And now, for the first new release of 2015. In what's become a tradition, it's something that wants to scare our pants off. And in keeping with the tradition of January horror movies, it's not all that great at doing so.
The Woman in Black 2: Angel of Death (2015)
Rated PG-13 for some disturbing and frightening images, and for thematic elements
Well, it's better than Annabelle. Unfortunately, The Woman in Black 2: Angel of Death doesn't rise anywhere close to the heights of the first film (which, unless my memory's playing tricks on me, was an above-average gothic ghost story elevated by Daniel Radcliffe and a great sense of suspense), and falls more into the same muddle as last year's The Quiet Ones, As Above, So Below, and Deliver Us From Evil. Comparisons to that last film in particular are especially apt, as much like that film, Angel of Death has nice production values, good actors, and some interesting stuff going on under the hood, especially with its period World War II setting and a major supporting character who had faced tragedy on the battlefield. And much like that film, Angel of Death mostly fails as a horror flick, interested more in jump scares than anything else, and while I will admit that it got me a few times, its attempts at keeping a thread of tension running through its entire length were mostly hit-or-miss. In other words, it's a January film, the sort of thing they throw out there to make the current crop of Oscar nominees look that much better as they expand into wide release. (On that note, I really wanna check out Big Eyes and Wild.)
Angel of Death takes place in the middle of the Blitz in 1941, where Eve Parkins, a London schoolteacher, has taken several of her adolescent students up into an old creepy manor on the coast to wait out the bombing. Unfortunately, the place is haunted, and the ghost within, the titular Woman in Black, has a thing for children. There are a bunch of other parts of the story, like Eve having a connection with one of the kids, Edward, due to the fact that she had lost a child and he had lost his parents, as well as a pilot named Harry who meets Eve on the train up north and reappears throughout the story, seemingly developing a romantic relationship with her. Unfortunately, while their stories are developed nicely, the never seem to actually play a role in the central plot, which is "get out of the house with the kids". It's a shame, too, because if these side stories, interesting on their own, had been better integrated into the meat of the film, they would've made each other that much better in comparison. Harry's story in particular was especially intriguing in its own right -- his bomber had been shot down and he lost his crew, causing a demotion to home guard duty, a crippling fear of water, and no shortage of grief. He was easily the most interesting and fleshed-out character in the film, but unfortunately, outside the end where he saves the day (a job that could've been done by anyone), he's barely in the film and has almost no impact on how the story develops. At a certain point, I was expecting him to turn out to be a ghost himself.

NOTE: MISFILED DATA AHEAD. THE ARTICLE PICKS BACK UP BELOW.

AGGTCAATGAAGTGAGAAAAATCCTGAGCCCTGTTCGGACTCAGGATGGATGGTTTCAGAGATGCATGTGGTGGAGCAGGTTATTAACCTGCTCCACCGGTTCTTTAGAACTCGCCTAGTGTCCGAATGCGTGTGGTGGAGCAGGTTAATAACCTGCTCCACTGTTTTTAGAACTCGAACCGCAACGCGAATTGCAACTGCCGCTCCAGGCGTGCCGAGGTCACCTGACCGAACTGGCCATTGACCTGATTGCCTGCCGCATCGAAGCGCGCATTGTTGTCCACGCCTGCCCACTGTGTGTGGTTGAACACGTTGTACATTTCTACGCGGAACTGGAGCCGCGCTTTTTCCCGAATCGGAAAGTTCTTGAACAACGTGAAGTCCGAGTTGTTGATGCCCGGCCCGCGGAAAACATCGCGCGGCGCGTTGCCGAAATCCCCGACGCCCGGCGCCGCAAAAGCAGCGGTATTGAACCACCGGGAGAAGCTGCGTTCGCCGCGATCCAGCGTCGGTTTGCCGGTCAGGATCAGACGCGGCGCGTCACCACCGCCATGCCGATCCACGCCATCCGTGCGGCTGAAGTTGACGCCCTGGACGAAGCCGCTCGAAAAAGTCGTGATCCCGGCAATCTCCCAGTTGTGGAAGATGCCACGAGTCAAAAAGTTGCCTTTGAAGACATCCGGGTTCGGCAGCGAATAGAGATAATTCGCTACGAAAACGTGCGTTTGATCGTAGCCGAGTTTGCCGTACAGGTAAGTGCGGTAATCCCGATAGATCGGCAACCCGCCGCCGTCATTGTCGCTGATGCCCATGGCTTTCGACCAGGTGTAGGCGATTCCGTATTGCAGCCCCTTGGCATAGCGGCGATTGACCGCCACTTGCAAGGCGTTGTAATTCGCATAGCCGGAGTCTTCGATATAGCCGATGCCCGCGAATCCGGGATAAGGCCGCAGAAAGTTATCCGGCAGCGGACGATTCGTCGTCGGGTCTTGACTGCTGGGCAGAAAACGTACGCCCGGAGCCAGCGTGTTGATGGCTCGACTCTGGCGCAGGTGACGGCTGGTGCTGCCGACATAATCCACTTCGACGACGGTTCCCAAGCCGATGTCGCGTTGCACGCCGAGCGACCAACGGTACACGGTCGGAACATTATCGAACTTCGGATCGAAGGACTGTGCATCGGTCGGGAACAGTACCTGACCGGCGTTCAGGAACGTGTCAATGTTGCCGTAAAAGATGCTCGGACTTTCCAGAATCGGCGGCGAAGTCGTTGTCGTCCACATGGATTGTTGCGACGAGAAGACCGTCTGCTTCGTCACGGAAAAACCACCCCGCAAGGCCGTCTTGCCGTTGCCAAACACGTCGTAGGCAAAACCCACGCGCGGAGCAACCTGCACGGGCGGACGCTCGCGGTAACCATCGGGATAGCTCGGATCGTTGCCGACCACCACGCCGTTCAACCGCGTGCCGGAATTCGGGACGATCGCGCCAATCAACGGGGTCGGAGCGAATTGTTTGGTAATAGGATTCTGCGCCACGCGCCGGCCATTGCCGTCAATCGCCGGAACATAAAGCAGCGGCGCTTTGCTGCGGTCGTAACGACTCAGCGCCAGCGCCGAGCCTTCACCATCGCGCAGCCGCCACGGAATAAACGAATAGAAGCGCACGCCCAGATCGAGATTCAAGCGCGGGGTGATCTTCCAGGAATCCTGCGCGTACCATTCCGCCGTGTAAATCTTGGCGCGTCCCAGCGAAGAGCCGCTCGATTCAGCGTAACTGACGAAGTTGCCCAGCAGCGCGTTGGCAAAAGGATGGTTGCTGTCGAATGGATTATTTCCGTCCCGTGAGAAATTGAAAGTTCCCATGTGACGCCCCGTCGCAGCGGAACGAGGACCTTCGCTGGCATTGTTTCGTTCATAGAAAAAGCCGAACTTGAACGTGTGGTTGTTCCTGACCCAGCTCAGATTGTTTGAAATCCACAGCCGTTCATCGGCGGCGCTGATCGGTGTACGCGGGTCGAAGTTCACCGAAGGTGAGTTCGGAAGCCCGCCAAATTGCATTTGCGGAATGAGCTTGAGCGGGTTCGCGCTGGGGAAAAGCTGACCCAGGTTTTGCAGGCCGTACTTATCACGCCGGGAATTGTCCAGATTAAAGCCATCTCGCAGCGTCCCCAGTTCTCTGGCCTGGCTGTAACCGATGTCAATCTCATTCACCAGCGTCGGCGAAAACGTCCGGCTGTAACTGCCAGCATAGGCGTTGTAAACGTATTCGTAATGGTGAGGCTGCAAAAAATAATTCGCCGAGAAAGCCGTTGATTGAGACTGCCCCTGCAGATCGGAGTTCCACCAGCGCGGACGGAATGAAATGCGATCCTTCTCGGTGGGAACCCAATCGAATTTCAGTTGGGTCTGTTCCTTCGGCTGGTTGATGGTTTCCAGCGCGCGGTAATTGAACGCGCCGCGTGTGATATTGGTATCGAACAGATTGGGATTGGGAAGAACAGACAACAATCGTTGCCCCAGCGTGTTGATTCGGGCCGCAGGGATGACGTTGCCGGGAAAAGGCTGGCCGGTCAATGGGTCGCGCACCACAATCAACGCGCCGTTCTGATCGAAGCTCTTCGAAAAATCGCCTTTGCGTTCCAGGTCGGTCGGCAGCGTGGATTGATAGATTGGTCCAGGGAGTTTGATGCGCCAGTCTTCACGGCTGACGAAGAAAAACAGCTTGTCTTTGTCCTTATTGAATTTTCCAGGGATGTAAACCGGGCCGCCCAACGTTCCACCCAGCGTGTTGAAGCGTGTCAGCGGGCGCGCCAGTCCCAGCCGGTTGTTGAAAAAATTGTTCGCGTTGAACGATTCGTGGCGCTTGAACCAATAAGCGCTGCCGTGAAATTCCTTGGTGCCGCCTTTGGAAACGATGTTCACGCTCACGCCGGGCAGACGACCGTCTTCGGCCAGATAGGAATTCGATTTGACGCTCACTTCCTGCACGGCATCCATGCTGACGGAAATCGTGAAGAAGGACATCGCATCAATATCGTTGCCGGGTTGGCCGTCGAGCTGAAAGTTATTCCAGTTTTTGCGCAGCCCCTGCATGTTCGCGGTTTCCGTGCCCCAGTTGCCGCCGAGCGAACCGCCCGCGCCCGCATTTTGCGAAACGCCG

And aside from the woefully underused Harry, most of the cast are one-note ciphers. Eve and Edward are the only ones who get any development, and even then, it wasn't enough to get me to buy into the fact that Eve is willing to go running back to the house to save him. As for the rest, we get the bus driver, who's pretty much a glorified cameo (literally -- the actor played the main character in the original British TV adaptation of the first movie), the stern headmistress who accompanied the class and serves the "horror movie skeptic" role, the two kids who get only one or two scenes before getting killed by the ghost, a crazy guy who comes out of nowhere to try and kill Eve, and the other kids who may as well be extras. The acting from all involved was solid, no less than what I would expect from a movie that wears its Britishness on its sleeve, but they can't help a film whose characters barely made any impression on me. It was pretty obviously the product of some heavy rewrites; I can distinctly recall the original synopsis for this film when it was first announced saying that it would be about the ghost haunting soldiers using her house as a military hospital, and something tells me that Harry was meant to be the protagonist of that film instead of a mere side character in this one.
Okay, so that leaves us with the final, most important question in any horror movie: is it any scary? Well, if jump scares are your thing, I will tell you that this film nailed my ass on multiple occasions, and at times it even came close to attaining something resembling dread. It wisely kept the ghost off-screen for much of the first hour, only having her appear in the corner of your eye or out in the distance. Unfortunately, it also did a very good job of telegraphing most of its scares when they did come, often deflating the tension that it had tried to build and compensating with sudden bursts of sheer noise. I feel compelled to quote Steve Carell in Anchorman when describing horror movies like this, the sort that are reliant on LOUD NOISES! to cover up for failure at building real tension.
Score: 2 out of 5
Yet another mediocre supernatural horror movie that makes me wish the genre would just take a break already. If you catch it late at night on cable, it might be worth a look, but otherwise, skip it.